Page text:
AFTER staying away from the international debt market for one year, Nigeria plans to issue a $3.3 billion Eurobond sale, according to Bloomberg.
President Muhammadu Buhari is seeking the approval of the National Assembly for the Eurobond sale.
The Ministry of Finance Spokesman Yunusa Abdullahi gave a breakdown on what the Federal Government plans to use the $3.3 billion Eurobond, noting that $2.8 billion would be for external financing of the 2020 budget while $500 million will be for debt refinancing
Debt refinancing refers to the replacement of existing debt with new debt.
The Nigerian government said it would begin its target of influential buyers of the Eurobond also known as roadshow as soon as the National Assembly approves the debt.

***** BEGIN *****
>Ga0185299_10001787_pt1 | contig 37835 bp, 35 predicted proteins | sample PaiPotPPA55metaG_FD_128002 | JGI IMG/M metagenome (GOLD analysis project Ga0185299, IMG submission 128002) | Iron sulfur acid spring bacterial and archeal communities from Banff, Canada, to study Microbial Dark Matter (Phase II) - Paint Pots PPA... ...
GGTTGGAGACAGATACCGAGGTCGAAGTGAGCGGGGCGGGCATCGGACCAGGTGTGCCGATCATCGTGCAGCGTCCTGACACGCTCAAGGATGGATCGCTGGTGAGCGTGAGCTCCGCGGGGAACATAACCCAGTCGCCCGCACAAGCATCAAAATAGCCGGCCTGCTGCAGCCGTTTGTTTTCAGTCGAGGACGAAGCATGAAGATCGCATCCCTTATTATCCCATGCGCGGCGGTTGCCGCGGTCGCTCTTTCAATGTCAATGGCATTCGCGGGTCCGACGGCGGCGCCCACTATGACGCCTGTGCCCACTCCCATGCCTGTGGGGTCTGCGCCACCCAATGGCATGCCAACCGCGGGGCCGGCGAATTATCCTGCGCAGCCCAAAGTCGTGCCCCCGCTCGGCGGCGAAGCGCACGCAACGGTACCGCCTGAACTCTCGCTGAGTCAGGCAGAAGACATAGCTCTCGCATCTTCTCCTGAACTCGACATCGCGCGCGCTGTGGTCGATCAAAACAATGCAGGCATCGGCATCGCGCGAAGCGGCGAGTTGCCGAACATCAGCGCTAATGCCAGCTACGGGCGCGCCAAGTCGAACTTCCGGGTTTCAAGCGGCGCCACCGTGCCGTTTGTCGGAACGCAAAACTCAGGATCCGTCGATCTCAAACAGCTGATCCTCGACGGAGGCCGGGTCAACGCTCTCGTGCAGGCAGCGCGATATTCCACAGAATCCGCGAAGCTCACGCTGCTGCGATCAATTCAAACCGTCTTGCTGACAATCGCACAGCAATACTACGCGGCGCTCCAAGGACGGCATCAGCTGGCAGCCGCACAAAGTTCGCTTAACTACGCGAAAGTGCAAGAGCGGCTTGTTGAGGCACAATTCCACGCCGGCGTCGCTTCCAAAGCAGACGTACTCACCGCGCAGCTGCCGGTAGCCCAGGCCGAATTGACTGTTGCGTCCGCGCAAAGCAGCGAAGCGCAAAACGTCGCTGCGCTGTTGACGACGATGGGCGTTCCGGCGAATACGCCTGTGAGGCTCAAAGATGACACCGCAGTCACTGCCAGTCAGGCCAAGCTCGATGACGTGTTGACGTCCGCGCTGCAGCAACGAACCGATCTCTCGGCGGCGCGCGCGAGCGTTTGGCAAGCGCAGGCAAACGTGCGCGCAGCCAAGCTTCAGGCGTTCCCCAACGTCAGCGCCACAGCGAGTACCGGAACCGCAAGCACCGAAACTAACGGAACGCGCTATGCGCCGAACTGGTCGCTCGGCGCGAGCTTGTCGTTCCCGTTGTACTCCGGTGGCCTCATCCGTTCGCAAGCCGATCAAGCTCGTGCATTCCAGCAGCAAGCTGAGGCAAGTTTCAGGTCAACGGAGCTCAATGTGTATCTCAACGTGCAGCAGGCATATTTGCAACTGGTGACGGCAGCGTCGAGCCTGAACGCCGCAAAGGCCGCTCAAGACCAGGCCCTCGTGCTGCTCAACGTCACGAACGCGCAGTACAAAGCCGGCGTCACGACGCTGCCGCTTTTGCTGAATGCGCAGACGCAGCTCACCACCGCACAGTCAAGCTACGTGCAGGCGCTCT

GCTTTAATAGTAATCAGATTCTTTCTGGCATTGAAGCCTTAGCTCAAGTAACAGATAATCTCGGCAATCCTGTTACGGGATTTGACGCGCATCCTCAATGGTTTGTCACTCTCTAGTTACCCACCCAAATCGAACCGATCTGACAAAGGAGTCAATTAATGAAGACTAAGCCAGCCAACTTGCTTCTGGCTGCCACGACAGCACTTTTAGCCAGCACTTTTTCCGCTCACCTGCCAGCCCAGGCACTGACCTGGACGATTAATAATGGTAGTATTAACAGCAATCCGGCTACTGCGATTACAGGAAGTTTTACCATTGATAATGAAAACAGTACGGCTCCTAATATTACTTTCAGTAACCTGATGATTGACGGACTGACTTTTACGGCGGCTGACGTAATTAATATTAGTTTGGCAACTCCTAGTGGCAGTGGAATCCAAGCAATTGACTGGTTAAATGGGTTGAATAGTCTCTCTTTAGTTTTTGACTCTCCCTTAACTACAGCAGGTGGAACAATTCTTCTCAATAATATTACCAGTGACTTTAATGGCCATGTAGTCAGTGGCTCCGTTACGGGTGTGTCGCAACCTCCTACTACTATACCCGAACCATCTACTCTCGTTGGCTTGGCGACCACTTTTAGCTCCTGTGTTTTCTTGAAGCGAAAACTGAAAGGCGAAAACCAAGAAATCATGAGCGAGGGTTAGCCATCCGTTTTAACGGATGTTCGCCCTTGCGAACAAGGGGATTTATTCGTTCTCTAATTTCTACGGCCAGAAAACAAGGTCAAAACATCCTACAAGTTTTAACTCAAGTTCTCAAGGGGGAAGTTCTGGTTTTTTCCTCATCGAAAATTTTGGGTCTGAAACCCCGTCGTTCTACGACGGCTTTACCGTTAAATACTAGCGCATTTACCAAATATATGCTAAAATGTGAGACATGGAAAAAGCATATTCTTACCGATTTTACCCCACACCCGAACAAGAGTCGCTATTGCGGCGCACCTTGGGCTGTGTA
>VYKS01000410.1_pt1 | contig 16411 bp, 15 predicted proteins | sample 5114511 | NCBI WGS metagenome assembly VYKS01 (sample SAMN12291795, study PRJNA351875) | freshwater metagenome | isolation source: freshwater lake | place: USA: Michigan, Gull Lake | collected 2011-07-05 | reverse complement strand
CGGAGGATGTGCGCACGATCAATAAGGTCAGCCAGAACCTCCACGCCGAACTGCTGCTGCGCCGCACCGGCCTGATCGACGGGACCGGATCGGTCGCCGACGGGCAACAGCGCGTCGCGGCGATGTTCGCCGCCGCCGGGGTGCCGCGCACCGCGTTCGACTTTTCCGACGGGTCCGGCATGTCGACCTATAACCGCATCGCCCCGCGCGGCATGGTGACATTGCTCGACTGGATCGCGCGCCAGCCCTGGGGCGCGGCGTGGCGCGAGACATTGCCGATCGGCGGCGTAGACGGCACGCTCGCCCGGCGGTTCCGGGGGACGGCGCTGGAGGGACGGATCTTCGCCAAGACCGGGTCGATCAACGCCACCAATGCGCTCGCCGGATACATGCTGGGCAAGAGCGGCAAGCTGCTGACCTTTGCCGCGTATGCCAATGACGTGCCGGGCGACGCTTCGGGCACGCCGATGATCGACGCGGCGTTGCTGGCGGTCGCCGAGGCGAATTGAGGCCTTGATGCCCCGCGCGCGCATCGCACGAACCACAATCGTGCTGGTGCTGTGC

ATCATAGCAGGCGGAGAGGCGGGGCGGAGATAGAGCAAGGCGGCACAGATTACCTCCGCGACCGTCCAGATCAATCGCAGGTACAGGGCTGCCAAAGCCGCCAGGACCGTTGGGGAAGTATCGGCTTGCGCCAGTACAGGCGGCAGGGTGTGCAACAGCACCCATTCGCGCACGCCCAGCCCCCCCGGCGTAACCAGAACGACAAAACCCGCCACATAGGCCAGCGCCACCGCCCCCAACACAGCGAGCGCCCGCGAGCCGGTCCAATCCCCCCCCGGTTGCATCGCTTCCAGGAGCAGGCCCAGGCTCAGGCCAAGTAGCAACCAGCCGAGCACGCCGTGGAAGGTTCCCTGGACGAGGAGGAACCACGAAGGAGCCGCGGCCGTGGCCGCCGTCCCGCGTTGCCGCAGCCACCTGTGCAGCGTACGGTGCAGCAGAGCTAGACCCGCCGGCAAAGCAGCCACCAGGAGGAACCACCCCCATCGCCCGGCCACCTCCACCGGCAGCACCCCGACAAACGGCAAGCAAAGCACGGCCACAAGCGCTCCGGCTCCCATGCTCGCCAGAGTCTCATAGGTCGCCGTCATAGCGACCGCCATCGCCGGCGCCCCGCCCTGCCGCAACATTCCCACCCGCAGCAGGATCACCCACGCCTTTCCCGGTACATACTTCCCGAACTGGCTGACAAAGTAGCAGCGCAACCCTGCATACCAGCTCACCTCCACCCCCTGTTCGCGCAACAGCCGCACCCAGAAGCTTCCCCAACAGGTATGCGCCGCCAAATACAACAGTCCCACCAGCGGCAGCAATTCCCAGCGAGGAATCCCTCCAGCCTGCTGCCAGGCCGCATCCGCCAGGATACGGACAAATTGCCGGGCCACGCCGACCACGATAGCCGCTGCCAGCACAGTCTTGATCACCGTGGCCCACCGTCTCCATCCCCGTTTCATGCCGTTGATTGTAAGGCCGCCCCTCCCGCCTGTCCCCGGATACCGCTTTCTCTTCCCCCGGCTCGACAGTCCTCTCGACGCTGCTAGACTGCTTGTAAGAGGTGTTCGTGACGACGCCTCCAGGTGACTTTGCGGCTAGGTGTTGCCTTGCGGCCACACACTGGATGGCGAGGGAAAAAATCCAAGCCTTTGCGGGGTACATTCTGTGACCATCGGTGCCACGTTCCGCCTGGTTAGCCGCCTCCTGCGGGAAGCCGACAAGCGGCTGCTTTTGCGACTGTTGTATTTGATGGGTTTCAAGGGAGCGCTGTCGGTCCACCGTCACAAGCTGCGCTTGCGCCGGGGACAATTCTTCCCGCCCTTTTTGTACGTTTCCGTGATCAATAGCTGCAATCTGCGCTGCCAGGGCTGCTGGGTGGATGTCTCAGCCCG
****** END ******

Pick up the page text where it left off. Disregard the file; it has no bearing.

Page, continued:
Recall in December Nigeria’s Finance Minister Zainab Ahmed said Africa’s top oil producer could issue Eurobonds in the first quarter to finance the 2020 budget.
She, however, said there is a need to discuss with concessional buyers first.
Financial analysts have said the “New external issuance could help Nigeria’s central bank rebuild international reserves that have fallen to the lowest level in two years as authorities defended the naira, which has come under pressure.”
Managing Director Pivot Capital, Lawrence Anosike said, “The good thing is we would receive money in hard currency, and the bad thing is would this money not be embezzled in the name of funding budget and we end up paying debt of what was stolen.”
Nigeria would be joining Gabon, one of the lowest-rated sovereigns in Africa and Ghana, West Africa’s number two economy that sold Eurobonds in recent weeks.
Sovereign credit ratings can give investors insights into the level of risk associated with investing in the debt of a particular country.